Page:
Stanford came into the season as one of the favorites in the Pac-12, with a lot of that hype centered on Heisman Trophy candidate running back Bryce Love. Love ran for 2,118 yards in his junior campaign last season and regularly broke off 50-plus yard runs. In week one, however, Stanford’s opponent, San Diego State, placed a heavy focus on stopping Love and the Cardinal run game. The Aztecs held Love to just 29 yards on 18 carries, but this focus on stopping the run made them vulnerable through the air. Stanford quarterback K.J. Costello, now the full-time starter after splitting time with Keller Chryst in 2017, threw for 332 yards and four touchdowns, while receiver JJ Arcega-Whiteside caught six passes for 226 yards and three touchdowns. For the first time in a couple years, opponents won’t be able to stack the box defensively against the Cardinal. Defensively, Stanford is missing last year’s captain and stalwart in the middle Harrison Phillips, but the Cardinal held its own against a tough rushing attack of San Diego State. Stanford allowed just 10 points and 263 total yards to the Aztecs, while holding SDSU to 4-of-13 on third down.

This game will have plenty of points scored. The Trojans have skill all over the field offensively, but will come down to the comfort level of Daniels in his first game on the road. Stanford has proven they can pass if the opponent tries to take away Love. With the Trojans troubles stopping the run in week one, they’ll need to double down on trying to stop a much more talented running attack if they want to escape Palo Alto with a win. Stanford needs to pressure the young Trojan quarterback and force him into mistakes if they want to pick up the W.

Georgia at South Carolina

GEORGIA AT SOUTH CAROLINA

Will Muschamp and Kirby Smart worked together at Valdosta State early in their careers, then later down the road at LSU. Later, they became rivals when Smart became the defensive coordinator at Alabama, where he would face Muschamp while he was at Auburn, Texas, Florida and now South Carolina.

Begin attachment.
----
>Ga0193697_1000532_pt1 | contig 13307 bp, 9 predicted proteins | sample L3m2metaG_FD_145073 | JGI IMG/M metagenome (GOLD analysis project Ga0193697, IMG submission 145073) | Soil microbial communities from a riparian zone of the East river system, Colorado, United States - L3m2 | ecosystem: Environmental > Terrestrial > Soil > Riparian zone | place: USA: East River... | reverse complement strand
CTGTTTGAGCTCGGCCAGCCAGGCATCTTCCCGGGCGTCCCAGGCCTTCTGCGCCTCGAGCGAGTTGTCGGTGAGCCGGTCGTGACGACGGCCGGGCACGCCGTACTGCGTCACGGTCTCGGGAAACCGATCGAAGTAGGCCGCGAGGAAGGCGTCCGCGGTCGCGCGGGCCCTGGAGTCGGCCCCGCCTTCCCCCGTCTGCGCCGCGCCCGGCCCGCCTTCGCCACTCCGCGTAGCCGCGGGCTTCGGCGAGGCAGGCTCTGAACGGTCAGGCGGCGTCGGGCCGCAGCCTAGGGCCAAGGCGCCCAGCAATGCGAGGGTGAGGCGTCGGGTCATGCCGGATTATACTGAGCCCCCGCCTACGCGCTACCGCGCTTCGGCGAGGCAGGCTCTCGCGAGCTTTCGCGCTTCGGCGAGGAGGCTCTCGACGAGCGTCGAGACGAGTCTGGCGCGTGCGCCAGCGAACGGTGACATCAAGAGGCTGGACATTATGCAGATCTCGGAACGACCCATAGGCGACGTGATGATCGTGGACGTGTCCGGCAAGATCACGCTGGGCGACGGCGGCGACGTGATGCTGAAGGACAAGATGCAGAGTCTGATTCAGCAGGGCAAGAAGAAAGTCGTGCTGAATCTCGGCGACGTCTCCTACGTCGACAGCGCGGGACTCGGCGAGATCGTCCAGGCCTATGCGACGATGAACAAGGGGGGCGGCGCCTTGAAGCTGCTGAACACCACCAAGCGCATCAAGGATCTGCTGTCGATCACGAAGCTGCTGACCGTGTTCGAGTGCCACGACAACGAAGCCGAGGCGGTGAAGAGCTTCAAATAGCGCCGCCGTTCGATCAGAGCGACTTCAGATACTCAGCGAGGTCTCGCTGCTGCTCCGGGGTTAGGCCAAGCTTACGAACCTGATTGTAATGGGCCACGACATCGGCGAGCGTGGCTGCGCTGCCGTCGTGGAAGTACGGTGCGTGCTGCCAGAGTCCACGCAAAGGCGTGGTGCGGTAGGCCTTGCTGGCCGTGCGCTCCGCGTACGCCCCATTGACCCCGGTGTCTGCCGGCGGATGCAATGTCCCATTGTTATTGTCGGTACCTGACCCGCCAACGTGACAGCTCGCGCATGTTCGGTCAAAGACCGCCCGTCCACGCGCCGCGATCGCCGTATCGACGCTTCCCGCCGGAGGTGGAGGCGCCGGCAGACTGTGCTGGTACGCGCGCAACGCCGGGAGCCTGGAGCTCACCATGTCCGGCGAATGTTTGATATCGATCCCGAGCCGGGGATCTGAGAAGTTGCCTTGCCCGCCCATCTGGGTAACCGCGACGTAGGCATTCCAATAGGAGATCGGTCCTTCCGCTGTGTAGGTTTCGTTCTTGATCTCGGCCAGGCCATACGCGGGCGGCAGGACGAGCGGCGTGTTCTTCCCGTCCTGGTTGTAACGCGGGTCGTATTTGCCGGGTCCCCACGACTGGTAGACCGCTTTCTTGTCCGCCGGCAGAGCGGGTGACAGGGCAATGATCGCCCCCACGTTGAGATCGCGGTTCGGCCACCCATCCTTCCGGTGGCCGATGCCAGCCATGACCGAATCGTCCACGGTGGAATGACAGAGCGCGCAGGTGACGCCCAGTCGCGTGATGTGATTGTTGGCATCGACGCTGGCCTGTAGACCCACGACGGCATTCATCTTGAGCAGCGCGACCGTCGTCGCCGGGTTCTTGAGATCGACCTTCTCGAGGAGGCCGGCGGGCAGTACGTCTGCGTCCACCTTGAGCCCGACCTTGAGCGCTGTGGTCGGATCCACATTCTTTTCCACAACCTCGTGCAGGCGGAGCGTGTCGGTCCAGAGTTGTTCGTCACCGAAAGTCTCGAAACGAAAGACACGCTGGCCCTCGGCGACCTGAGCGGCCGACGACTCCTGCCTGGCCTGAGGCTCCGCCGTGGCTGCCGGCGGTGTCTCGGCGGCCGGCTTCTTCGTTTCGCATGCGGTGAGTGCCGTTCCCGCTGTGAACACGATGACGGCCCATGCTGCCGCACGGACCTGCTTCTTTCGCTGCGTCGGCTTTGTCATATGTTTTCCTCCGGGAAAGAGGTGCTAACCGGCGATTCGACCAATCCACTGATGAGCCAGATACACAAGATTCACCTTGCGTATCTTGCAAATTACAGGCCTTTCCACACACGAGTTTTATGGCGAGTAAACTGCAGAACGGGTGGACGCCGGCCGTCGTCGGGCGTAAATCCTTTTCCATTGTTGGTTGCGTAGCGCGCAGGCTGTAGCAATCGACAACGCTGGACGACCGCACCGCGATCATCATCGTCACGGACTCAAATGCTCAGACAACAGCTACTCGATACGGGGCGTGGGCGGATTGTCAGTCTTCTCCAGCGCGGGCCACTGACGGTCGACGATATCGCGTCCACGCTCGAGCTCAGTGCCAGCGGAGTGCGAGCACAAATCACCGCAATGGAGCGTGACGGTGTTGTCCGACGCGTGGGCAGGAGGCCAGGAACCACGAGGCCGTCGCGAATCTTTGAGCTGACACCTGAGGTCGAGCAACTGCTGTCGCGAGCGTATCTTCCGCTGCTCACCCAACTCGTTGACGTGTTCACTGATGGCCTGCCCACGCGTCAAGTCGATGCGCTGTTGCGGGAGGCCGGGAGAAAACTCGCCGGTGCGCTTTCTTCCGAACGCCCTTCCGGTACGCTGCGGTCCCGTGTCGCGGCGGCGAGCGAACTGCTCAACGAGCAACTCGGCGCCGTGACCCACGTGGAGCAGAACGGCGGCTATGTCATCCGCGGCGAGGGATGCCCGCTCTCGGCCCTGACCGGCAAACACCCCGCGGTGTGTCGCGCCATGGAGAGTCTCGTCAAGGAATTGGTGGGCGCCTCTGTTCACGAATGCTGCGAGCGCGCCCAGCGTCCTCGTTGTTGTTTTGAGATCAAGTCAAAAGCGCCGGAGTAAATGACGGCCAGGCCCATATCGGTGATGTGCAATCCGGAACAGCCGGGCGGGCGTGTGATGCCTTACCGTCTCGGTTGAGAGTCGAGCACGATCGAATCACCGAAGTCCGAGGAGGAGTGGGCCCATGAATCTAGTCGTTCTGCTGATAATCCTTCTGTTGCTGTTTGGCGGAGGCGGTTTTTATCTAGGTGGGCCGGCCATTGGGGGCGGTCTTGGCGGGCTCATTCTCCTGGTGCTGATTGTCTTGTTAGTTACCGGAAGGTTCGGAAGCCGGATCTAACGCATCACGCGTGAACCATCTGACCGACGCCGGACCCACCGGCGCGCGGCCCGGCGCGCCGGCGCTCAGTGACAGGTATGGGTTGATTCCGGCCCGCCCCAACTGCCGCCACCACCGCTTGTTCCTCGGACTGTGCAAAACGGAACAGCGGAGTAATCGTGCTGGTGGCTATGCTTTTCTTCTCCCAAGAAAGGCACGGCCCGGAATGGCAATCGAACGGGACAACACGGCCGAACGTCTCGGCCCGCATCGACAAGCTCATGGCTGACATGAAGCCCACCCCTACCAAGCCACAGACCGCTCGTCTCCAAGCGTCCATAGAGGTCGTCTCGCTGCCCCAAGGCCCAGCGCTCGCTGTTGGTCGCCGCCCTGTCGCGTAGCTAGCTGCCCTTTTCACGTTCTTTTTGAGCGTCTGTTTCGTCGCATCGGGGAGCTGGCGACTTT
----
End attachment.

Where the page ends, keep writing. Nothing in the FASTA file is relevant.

In his second year as the head coach at Georgia, Smart took Georgia to a new high, leading the Bulldogs to the College Football Playoff, a Rose Bowl Game win and a National Championship appearance. Georgia lost their top two running backs and many players in their front seven on defense, but should be one of the top teams in college football this season. Led by sophomore quarterback Jake Fromm, who started the final 14 games of 2017, the Georgia offense is stacked. Running back D’Andre Swift gained meaningful experience last year, and the receiving trio of Terry Godwin, Mecole Hardman and Riley Ridley who all developed relationships with Fromm in 2017. The Bulldogs also have one of the top returning secondaries in the country, with evidence of their 45-0 win over Austin Peay in week one.

Muschamp led the Gamecocks to an improved record in 2017 as South Carolina ed with a 9-4 record and an Outback Bowl win. Junior quarterback Jake Bentley returns to lead the Gamecock offense and he has one of the best targets in the country in senior Deebo Samuel. Samuel has missed time with injuries in his career but is among the nation’s top wide outs when healthy. Other passing options include junior Bryan Edwards, who led South Carolina in receiving in 2017 while Samuel was out, while rising sophomores Shi Smith and OrTre Smith combined for 59 catches, 735 yards and six scores. South Carolina amassed 557 yards of offense in their week one win over Coastal Carolina, while holding the Chanticleers to 238 yards. Defensively, the Gamecocks are built around speed, which may line up well against most SEC teams, but Georgia is one of the few power-run based teams in the conference.

Georgia has won the last three meetings between these two teams, but the last tws have been tight at halftime. If the Gamecocks can get out to a quick start and force the Bulldogs to throw the ball, they have a chance to pull of the upset. Georgia, like they have the last few years, will likely try to get a lead early and wear down South Carolina with their ground-and-pound offense, mixing in a quick pass or end-around here and there.